07/15/2022 China (International Christian Concern) – Chinese persecution against religious minorities, specifically Christians, was discussed at a recent event titled “Tackling Threats to Religious Freedom in China” in Washington, D.C.
The event’s co-hosts Heritage Foundation and International Christian Concern (ICC), invited guest speakers Bob Fu (President and Founder of ChinaAid), Tim Carothers (ICC Advocacy Manager of Southeast Asia), and June Lin (Senior Program Officer of Freedom House) to the event.
Opening speaker Mr. Nury Turkel, US Commissioner on International Religious Freedom, set the stage by briefly noting injustices faced by religious minorities in China, such as President Xi Jinping’s call for the reinterpretation of the Bible. This demand handed down by the government is an example of Sinicization, or strict adherence to CCP ideology, at work among faith groups. To combat such issues, Mr. Turkel stressed the importance of elected officials and their role in addressing the government’s tight control over religions in China.
During the panel discussion, Ms. June Lin and Mr. Bob Fu discussed the Chinese government’s transnational impact on religious freedom. Ms. Lin briefly commented on the heightened targeting of Catholics in Hong Kong who refuse to attend state-vetted churches. ICC has followed such incidents closely and recently reported posters being placed in front of Catholic churches, urging members to reconsider holding a mass to commemorate the Tiananmen Square Incident of 1989. The religious persecution experienced in Hong Kong resulted from China’s crackdown on the city starting in July 2020.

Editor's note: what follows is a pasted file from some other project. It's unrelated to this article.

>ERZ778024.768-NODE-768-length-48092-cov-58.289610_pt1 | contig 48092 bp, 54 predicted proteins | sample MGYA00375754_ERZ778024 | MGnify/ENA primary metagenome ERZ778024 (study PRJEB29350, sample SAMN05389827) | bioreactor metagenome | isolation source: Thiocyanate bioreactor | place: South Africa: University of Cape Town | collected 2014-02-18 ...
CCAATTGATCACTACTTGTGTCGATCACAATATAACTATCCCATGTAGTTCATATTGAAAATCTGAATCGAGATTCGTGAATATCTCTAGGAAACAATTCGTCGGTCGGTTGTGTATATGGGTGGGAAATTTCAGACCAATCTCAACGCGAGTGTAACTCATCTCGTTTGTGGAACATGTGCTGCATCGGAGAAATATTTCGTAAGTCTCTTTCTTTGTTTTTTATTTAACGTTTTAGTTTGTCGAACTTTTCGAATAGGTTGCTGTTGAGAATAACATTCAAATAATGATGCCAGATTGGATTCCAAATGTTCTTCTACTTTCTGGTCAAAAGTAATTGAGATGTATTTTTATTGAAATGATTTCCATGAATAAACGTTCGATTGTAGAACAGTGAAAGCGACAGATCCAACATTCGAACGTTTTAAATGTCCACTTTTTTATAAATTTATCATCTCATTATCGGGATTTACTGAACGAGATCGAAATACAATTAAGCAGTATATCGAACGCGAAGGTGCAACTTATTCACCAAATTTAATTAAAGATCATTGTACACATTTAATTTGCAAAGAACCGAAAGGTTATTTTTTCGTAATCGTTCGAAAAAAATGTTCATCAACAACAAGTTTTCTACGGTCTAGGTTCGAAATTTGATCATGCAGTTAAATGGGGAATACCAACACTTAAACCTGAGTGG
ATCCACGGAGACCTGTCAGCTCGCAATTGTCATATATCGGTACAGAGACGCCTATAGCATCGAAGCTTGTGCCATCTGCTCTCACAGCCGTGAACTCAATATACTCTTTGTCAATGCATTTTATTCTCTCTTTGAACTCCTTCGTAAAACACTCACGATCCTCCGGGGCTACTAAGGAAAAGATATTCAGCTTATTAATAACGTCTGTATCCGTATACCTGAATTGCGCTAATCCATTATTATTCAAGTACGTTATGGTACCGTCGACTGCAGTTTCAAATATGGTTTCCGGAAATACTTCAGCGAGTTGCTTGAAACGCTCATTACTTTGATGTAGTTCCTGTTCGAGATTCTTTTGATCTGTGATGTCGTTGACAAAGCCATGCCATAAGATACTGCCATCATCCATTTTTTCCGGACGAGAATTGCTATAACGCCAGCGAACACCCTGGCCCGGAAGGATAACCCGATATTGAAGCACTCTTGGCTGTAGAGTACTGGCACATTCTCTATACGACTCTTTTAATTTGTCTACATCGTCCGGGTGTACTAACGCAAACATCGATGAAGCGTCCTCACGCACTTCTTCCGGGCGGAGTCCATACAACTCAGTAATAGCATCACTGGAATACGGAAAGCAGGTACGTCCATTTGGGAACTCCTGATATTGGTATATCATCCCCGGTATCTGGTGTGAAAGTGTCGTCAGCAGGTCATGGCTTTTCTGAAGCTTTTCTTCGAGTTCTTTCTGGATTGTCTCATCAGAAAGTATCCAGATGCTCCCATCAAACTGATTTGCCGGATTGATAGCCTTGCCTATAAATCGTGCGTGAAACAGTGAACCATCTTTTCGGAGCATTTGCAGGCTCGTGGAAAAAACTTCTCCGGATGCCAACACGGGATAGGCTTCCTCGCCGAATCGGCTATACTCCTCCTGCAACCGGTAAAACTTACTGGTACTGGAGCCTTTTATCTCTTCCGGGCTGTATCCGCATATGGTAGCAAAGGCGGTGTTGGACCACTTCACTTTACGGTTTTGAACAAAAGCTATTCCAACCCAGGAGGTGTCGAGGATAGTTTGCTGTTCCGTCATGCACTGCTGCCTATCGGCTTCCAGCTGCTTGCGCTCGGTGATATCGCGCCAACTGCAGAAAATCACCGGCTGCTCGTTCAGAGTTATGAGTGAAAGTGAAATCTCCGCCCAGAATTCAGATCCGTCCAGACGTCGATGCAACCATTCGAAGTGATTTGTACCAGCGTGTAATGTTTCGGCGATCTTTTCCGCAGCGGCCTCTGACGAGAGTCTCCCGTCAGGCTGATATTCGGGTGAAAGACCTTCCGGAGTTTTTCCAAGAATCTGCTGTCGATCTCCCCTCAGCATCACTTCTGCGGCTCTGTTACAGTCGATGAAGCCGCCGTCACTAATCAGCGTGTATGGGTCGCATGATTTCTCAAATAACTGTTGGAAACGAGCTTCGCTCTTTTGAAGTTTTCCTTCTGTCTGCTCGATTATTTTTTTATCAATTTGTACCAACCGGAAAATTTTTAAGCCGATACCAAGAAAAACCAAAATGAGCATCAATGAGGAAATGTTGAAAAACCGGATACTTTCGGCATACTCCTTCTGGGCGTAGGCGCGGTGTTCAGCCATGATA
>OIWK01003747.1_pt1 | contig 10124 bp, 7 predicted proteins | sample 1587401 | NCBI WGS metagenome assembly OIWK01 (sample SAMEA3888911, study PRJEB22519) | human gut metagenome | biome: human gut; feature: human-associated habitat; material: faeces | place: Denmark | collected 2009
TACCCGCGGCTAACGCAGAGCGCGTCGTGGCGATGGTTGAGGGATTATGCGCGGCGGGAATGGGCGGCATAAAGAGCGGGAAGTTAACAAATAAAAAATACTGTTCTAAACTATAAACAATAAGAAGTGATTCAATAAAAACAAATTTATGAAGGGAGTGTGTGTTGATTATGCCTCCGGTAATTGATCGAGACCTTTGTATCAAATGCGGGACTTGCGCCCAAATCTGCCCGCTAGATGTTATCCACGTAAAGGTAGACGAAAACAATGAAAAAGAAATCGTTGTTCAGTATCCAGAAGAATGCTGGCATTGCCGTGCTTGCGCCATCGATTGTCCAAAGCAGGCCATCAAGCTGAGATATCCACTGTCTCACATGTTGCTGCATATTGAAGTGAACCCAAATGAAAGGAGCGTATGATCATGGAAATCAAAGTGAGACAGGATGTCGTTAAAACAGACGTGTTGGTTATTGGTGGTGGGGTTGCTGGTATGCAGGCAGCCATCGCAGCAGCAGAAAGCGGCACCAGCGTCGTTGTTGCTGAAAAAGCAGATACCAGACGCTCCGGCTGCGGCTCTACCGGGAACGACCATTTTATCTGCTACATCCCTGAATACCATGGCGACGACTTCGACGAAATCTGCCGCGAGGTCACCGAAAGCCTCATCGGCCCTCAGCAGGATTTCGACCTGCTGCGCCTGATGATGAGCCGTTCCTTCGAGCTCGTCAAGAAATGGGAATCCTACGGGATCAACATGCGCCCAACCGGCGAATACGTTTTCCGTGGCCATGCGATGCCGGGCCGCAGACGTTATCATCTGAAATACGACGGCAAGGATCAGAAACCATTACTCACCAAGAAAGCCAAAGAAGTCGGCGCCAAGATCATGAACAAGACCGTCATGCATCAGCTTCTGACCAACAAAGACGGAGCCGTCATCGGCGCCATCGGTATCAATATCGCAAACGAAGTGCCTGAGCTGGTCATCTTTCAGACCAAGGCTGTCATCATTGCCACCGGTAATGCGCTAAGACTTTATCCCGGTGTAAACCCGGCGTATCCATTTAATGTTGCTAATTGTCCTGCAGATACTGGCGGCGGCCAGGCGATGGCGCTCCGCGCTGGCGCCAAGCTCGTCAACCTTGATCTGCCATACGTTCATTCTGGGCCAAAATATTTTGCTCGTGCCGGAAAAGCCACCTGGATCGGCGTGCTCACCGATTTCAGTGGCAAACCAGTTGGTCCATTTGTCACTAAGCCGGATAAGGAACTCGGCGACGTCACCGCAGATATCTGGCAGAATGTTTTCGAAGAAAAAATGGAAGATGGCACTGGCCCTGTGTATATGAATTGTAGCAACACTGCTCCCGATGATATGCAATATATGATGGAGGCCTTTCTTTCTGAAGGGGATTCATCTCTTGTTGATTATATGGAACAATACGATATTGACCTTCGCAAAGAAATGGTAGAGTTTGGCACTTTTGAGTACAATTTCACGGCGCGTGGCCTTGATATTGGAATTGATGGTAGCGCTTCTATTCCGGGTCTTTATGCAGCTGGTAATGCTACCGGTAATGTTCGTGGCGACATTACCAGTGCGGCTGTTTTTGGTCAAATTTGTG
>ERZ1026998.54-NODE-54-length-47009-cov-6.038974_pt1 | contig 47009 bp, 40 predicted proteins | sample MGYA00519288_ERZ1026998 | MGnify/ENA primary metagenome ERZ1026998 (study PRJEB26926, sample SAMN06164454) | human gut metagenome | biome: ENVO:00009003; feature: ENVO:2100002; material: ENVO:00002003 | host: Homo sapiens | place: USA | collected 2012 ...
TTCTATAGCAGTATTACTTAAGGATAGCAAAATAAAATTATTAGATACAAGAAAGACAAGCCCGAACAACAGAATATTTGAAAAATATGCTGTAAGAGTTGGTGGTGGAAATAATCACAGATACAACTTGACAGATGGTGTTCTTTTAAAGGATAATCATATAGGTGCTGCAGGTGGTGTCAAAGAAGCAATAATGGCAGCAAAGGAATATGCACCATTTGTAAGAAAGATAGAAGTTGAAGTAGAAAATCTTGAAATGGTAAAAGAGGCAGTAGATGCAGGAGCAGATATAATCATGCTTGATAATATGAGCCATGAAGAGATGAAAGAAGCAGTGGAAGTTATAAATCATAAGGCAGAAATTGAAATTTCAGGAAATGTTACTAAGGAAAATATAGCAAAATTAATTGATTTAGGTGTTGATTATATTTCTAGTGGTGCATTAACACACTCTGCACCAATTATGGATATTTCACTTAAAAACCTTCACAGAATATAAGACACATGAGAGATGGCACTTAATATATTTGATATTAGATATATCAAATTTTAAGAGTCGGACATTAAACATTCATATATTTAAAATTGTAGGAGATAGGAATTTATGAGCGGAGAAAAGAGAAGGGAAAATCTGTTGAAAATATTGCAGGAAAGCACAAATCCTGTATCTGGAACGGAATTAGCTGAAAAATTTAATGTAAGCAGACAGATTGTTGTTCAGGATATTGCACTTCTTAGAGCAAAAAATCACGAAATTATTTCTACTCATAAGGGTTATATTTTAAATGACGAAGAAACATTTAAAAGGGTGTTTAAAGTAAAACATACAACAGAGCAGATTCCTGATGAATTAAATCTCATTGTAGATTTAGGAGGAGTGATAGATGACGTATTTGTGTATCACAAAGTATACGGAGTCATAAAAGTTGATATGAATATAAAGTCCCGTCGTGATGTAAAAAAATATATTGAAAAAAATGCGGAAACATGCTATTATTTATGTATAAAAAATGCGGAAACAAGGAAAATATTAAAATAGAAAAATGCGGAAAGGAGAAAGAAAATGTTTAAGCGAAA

Mr. Fu also highlighted the Chinese government’s transnational power by discussing the case of Shenzhen’s Holy Reformed Covenant Church in detail. In 2019, the house church and its members fled the country after facing harassment by Chinese officials. Upon seeking refuge in Jeju Island, South Korea, the church applied for asylum, which was denied. 60 church members are currently homeless, waiting for an answer to their second appeal.
The instances mentioned above are only a small fraction of the religious persecutions happening in and around China. To answer what measures can be taken to minimize these occurrences, ICC’s Advocacy Manager for Southeast Asia, Tim Carothers, made several suggestions.
In conjunction with Ms. Lin and Mr. Fu, Mr. Carothers encouraged international actors to take a stronger stance against the Chinese government. He argued that the international trade and business connections established between the United States and China, which create a risk for the products of forced labor and human rights abuses entering the US, are grounds for American concern around Chinese domestic affairs, even if China disagrees. He applauded the passing of the Uyghur Human Rights Policy Act of 2020, which addresses gross human rights violations against the religious minority group. It is necessary to confront the rise of persecution against religious groups in China.
All three speakers concluded with a sense of urgency, demanding international actors establish respect for an international order by unanimously agreeing that human rights abuses are occurring in China.
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